Personally, while it had taken some level of development even to put myself in the position of going to that type of training, and the activity itself felt like an important step forward in dealing with my issues, in retrospect it was only the very beginning of a process that I'm still working on - which is, acting like an adult, and taking responsibility for the way my own issues impact the world around me. In a similar way, I think the best way to think about the National Geographic article, and other statements like it, is as a fulfillment of what should be a baseline expectation for businesses and world citizens in 2018, and the first step in a long process of transformation rather than a goal in itself.
I don't want to take a dig at National Geographic in any way. On the contrary, I’m stoked that they stepped forward, because it’s going to lead other people to do so as well, and I'm stoked that the article was published by one of the most influential magazines in the adventure community. (I, for one, wouldn't be writing on this if they hadn't published the article.) The reality is that most organizations (let alone individuals) haven’t taken that first, baseline, step. But I also think it's important to be clear that they aren't heroes for doing so. They're like the first person to speak up at an Alcoholics Anonymous meeting. They're brave, and a crucial icebreaker, but they're someone who’s also there because they have a problem.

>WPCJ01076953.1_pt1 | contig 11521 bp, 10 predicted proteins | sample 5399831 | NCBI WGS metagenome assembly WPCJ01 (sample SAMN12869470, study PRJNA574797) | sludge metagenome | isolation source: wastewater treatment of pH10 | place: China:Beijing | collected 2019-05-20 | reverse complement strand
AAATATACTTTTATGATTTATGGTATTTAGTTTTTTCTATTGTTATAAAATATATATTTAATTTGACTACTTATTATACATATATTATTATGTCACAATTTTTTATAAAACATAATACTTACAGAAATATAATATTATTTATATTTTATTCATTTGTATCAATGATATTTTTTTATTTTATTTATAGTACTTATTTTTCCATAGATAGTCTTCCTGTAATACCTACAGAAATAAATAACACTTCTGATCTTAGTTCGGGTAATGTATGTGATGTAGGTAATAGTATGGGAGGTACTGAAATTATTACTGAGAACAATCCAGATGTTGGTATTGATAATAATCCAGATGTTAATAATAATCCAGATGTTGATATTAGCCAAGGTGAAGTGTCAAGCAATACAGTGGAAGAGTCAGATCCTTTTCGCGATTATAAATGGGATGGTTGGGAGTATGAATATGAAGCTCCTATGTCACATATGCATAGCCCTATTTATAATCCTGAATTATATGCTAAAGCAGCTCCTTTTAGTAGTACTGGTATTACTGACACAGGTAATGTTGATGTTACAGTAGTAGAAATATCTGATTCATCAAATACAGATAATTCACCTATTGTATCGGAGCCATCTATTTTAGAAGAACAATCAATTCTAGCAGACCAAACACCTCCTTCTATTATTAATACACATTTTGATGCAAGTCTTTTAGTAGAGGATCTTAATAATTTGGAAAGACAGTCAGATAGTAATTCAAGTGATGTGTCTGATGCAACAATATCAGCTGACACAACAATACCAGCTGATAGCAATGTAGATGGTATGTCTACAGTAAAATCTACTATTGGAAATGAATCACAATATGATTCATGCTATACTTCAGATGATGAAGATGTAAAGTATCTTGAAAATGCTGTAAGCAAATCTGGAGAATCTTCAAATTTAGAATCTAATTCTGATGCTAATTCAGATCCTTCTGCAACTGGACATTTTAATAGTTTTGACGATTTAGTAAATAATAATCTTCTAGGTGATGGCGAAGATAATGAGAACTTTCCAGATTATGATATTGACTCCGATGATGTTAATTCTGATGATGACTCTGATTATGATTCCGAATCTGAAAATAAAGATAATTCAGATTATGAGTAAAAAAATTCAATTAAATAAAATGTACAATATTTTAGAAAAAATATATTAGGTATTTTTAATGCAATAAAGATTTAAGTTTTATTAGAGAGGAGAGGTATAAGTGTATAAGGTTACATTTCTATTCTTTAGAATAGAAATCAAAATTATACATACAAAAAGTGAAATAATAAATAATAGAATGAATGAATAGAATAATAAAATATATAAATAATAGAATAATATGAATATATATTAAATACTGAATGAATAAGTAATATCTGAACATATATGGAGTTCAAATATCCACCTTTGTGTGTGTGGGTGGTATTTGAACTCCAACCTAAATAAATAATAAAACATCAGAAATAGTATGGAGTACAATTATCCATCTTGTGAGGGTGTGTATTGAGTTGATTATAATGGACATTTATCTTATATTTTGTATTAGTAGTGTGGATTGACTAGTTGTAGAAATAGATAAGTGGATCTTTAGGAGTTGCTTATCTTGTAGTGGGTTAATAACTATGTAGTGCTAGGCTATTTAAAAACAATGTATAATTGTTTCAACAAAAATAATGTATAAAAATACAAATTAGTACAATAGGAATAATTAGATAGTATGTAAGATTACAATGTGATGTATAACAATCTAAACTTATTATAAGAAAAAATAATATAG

But it's true, the more people step into the circle, the easier it becomes for others to follow suit. And eventually, it will seem more awkward to pretend that you don't have issues than to admit, with everyone else, that you do.
Our little business is new, and as such, we're lucky that we don't have much of a sordid past to own up to. However, it is our baseline goal not to have to look back in 20 years and say, "Crap, we were terrible".